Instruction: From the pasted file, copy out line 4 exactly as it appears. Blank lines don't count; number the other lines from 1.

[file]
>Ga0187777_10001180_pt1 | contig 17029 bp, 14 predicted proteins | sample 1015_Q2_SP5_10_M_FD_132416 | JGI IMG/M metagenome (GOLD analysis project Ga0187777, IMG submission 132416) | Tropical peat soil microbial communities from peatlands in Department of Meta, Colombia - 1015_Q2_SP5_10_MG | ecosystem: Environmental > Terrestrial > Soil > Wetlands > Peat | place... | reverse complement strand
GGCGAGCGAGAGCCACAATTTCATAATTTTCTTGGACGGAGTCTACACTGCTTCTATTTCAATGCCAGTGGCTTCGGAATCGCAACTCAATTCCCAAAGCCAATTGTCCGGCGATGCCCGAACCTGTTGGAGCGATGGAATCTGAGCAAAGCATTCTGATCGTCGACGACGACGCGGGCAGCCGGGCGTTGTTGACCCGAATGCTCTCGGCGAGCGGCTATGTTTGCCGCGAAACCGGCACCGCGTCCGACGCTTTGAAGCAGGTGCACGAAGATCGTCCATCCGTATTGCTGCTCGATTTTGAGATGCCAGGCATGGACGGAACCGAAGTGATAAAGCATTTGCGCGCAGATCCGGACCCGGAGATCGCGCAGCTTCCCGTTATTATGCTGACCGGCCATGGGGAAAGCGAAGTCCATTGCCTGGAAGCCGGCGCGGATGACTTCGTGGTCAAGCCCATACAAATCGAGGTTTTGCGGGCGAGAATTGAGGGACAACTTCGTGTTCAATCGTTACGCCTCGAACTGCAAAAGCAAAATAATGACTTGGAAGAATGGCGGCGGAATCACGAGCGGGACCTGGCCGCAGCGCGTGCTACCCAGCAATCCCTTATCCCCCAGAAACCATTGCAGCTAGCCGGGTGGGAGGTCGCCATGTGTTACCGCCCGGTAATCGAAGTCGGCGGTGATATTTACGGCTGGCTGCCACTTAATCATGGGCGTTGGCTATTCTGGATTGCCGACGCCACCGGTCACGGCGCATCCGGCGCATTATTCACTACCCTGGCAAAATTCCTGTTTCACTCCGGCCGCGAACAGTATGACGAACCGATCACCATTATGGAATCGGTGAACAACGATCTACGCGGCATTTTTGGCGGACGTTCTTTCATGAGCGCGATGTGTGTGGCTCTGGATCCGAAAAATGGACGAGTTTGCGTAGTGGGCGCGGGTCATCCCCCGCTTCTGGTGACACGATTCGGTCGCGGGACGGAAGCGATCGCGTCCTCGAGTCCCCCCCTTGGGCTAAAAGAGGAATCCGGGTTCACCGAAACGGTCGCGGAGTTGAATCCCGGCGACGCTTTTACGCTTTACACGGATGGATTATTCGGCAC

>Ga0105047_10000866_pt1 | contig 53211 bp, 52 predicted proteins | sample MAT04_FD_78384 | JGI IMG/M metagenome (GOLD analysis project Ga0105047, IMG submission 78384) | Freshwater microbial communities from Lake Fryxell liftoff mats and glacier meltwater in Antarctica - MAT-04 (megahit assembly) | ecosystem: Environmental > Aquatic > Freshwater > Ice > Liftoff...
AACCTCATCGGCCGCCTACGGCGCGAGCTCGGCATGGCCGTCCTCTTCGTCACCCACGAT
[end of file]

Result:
AACCTCATCGGCCGCCTACGGCGCGAGCTCGGCATGGCCGTCCTCTTCGTCACCCACGAT